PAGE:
Following a series of very successful fiscal years marked by above-average growth rates Vossloh suffered setbacks in 2011. Contrary to our expectations, Group sales and earnings declined. The chief influencing factors were the slowdown in the progress of Chinese rail projects, which only became evident as the year proceeded, the suspension of shipments for a major project in Libya and, from the summer onward, weak demand in key European rail markets. Under these circumstances, the Rail Infrastructure division’s sales, which at around 65 percent of the Group’s continued to contribute the lion’s share of revenue, dropped for the first time in years, by some 13 percent. The sales shortfall at Vossloh Fastening Systems was especially severe at the Chinese location and could not be offset by business elsewhere. The Switch Systems unit also performed below expectations due to the military conflict in Libya, which prevented the planned extensive shipments to that country in 2011. In addition, in several European countries demand slackened and price pressure stepped up.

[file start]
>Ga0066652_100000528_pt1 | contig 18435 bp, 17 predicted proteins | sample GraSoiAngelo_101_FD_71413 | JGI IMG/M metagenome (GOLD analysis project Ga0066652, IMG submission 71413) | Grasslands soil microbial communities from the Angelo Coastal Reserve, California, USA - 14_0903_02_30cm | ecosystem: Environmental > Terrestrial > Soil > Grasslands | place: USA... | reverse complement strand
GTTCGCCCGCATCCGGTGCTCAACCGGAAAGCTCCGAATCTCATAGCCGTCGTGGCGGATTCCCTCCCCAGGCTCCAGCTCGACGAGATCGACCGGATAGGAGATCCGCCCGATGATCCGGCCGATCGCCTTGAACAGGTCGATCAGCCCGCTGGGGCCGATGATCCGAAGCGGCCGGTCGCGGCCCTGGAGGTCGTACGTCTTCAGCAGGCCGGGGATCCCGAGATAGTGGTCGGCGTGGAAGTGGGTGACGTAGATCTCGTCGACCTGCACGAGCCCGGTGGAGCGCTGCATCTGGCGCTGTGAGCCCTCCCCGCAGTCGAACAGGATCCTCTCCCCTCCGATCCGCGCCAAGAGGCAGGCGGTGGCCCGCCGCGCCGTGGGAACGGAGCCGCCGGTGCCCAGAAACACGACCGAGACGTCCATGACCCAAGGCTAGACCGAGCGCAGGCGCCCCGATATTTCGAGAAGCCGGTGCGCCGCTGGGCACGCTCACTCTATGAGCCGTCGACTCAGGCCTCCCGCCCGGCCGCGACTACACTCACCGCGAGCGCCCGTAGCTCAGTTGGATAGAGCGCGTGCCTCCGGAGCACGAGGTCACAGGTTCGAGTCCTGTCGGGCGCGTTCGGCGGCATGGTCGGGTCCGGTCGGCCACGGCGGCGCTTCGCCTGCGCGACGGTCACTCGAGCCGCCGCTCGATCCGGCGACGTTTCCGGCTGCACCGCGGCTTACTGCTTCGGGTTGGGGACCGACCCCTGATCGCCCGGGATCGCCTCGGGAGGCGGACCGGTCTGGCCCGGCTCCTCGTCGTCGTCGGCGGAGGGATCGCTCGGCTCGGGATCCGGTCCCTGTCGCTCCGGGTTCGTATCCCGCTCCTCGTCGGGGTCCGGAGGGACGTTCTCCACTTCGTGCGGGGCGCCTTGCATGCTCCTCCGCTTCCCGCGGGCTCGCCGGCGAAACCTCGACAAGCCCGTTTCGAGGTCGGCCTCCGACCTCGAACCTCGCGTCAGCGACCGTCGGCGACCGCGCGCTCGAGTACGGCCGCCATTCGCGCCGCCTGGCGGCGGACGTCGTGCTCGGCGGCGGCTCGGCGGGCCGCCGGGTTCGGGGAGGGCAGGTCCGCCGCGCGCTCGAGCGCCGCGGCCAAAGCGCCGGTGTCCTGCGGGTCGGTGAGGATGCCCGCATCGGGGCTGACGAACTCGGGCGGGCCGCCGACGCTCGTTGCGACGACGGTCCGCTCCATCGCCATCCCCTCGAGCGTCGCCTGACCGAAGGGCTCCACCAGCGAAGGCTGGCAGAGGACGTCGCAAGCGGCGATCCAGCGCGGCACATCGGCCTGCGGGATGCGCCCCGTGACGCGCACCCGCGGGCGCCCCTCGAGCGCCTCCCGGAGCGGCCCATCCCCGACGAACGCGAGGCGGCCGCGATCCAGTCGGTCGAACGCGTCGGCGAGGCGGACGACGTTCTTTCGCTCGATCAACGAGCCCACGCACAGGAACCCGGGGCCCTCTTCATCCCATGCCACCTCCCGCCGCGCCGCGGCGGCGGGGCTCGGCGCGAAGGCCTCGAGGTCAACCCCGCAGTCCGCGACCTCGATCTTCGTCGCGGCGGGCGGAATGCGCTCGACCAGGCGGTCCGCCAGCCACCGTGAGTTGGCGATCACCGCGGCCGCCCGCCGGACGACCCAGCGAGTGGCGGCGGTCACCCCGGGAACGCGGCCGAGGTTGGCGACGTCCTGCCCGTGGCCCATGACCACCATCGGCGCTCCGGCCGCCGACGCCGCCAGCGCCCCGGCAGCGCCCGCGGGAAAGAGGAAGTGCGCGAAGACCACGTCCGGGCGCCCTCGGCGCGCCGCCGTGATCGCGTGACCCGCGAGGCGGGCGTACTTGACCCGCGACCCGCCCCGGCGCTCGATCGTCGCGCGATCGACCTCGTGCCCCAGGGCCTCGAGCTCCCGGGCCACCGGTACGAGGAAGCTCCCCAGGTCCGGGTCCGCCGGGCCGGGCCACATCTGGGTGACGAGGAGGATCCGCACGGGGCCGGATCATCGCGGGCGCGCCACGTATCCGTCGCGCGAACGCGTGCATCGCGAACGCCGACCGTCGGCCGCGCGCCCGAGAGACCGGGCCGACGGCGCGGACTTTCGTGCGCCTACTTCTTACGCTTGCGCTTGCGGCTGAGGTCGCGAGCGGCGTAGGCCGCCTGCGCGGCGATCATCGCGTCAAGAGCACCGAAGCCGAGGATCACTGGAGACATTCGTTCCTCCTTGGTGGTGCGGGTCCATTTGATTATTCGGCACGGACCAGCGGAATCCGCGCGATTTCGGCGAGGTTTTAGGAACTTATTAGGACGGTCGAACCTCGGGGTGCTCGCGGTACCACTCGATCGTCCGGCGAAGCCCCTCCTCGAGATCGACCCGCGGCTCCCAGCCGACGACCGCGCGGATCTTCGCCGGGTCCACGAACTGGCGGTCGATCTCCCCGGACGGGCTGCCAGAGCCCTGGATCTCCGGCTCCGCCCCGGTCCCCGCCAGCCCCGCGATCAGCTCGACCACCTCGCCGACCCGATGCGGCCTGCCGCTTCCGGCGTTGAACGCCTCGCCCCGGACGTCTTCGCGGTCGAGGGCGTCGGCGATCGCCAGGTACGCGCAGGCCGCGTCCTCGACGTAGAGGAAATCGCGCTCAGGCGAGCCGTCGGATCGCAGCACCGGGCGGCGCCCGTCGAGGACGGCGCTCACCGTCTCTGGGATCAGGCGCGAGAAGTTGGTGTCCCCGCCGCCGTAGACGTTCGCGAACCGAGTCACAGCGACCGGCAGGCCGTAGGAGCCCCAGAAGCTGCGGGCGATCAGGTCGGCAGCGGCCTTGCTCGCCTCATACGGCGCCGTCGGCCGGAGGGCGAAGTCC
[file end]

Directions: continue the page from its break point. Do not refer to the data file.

In 2012, the outlook for 2013 was not that good but still “solid”:

However again, they disappointed, as stated in the 2013 annual report:

There were two significant reasons for the downward development in 2013: For one, we were confronted with extensive non-recurring charges that were due to expenses for the final out-of-court settlement of a dispute in the Transportation division in an amount and extent that was not to be expected. For another, there were additional expenses in this division in connection with the processing of several projects, which entailed additional and unexpected losses of earnings. In contrast, the Rail Infrastructure division performed significantly better than expected, and revenues as well as the result increased significantly. The Fastening Systems business unit primarily contributed to this positive development.

Not too surprisingly, both, the CEO and COO stepped down in February making way for a new management. Normally, CEO hate to step down even after management disasters so what happened ?

The activist angle:

Vossloh had been more or less controlled by the founding Vossloh family for more than 100 years although they only owned around 34%. Since 2011 though, another strong shareholder emerged: Hermann Thiele, the owner of German unlisted company Knorr Bremse who had built up a stake of close to 30 % from 2011 to 2013.